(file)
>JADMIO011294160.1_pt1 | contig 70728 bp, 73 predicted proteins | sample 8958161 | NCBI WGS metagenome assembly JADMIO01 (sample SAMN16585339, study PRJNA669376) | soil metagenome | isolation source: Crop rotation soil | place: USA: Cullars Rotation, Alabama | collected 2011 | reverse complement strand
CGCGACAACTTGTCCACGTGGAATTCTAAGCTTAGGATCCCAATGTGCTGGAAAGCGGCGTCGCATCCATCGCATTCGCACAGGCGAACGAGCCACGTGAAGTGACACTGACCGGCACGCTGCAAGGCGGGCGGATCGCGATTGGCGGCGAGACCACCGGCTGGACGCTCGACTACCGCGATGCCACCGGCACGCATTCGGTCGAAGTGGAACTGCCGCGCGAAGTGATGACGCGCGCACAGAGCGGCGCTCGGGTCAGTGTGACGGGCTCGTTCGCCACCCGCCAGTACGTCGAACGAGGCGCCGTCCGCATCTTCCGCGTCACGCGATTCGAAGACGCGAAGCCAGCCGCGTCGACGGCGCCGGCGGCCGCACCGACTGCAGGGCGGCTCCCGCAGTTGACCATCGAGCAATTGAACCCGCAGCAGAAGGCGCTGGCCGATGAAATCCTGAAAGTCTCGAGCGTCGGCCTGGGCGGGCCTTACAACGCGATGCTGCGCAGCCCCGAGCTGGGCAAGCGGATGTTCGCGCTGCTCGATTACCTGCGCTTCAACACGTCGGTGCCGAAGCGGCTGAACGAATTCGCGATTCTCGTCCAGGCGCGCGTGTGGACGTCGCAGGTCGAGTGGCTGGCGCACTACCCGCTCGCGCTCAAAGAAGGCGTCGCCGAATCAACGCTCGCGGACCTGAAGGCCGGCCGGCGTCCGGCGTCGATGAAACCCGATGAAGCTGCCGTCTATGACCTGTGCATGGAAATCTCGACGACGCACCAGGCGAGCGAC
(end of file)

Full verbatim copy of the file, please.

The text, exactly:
>JADMIO011294160.1_pt1 | contig 70728 bp, 73 predicted proteins | sample 8958161 | NCBI WGS metagenome assembly JADMIO01 (sample SAMN16585339, study PRJNA669376) | soil metagenome | isolation source: Crop rotation soil | place: USA: Cullars Rotation, Alabama | collected 2011 | reverse complement strand
CGCGACAACTTGTCCACGTGGAATTCTAAGCTTAGGATCCCAATGTGCTGGAAAGCGGCGTCGCATCCATCGCATTCGCACAGGCGAACGAGCCACGTGAAGTGACACTGACCGGCACGCTGCAAGGCGGGCGGATCGCGATTGGCGGCGAGACCACCGGCTGGACGCTCGACTACCGCGATGCCACCGGCACGCATTCGGTCGAAGTGGAACTGCCGCGCGAAGTGATGACGCGCGCACAGAGCGGCGCTCGGGTCAGTGTGACGGGCTCGTTCGCCACCCGCCAGTACGTCGAACGAGGCGCCGTCCGCATCTTCCGCGTCACGCGATTCGAAGACGCGAAGCCAGCCGCGTCGACGGCGCCGGCGGCCGCACCGACTGCAGGGCGGCTCCCGCAGTTGACCATCGAGCAATTGAACCCGCAGCAGAAGGCGCTGGCCGATGAAATCCTGAAAGTCTCGAGCGTCGGCCTGGGCGGGCCTTACAACGCGATGCTGCGCAGCCCCGAGCTGGGCAAGCGGATGTTCGCGCTGCTCGATTACCTGCGCTTCAACACGTCGGTGCCGAAGCGGCTGAACGAATTCGCGATTCTCGTCCAGGCGCGCGTGTGGACGTCGCAGGTCGAGTGGCTGGCGCACTACCCGCTCGCGCTCAAAGAAGGCGTCGCCGAATCAACGCTCGCGGACCTGAAGGCCGGCCGGCGTCCGGCGTCGATGAAACCCGATGAAGCTGCCGTCTATGACCTGTGCATGGAAATCTCGACGACGCACCAGGCGAGCGAC